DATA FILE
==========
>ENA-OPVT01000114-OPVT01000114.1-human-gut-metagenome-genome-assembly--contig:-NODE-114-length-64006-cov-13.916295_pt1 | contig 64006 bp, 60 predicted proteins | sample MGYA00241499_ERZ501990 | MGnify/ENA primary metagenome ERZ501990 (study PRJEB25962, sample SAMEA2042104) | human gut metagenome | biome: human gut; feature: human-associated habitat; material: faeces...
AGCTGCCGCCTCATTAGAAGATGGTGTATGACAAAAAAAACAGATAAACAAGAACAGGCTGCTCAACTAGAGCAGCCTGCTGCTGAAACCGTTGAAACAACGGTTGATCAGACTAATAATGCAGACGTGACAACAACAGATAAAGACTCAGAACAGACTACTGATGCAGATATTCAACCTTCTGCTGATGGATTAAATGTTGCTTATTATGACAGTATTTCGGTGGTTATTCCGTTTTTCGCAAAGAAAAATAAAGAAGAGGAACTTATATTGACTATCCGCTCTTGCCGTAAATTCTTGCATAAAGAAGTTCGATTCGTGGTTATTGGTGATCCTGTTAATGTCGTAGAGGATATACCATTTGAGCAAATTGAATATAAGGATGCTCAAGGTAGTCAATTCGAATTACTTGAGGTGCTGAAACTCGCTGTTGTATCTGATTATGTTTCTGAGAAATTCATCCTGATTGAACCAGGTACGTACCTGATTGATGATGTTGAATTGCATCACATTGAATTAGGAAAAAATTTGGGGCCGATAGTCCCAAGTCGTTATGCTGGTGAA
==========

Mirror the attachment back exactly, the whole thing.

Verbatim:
>ENA-OPVT01000114-OPVT01000114.1-human-gut-metagenome-genome-assembly--contig:-NODE-114-length-64006-cov-13.916295_pt1 | contig 64006 bp, 60 predicted proteins | sample MGYA00241499_ERZ501990 | MGnify/ENA primary metagenome ERZ501990 (study PRJEB25962, sample SAMEA2042104) | human gut metagenome | biome: human gut; feature: human-associated habitat; material: faeces...
AGCTGCCGCCTCATTAGAAGATGGTGTATGACAAAAAAAACAGATAAACAAGAACAGGCTGCTCAACTAGAGCAGCCTGCTGCTGAAACCGTTGAAACAACGGTTGATCAGACTAATAATGCAGACGTGACAACAACAGATAAAGACTCAGAACAGACTACTGATGCAGATATTCAACCTTCTGCTGATGGATTAAATGTTGCTTATTATGACAGTATTTCGGTGGTTATTCCGTTTTTCGCAAAGAAAAATAAAGAAGAGGAACTTATATTGACTATCCGCTCTTGCCGTAAATTCTTGCATAAAGAAGTTCGATTCGTGGTTATTGGTGATCCTGTTAATGTCGTAGAGGATATACCATTTGAGCAAATTGAATATAAGGATGCTCAAGGTAGTCAATTCGAATTACTTGAGGTGCTGAAACTCGCTGTTGTATCTGATTATGTTTCTGAGAAATTCATCCTGATTGAACCAGGTACGTACCTGATTGATGATGTTGAATTGCATCACATTGAATTAGGAAAAAATTTGGGGCCGATAGTCCCAAGTCGTTATGCTGGTGAA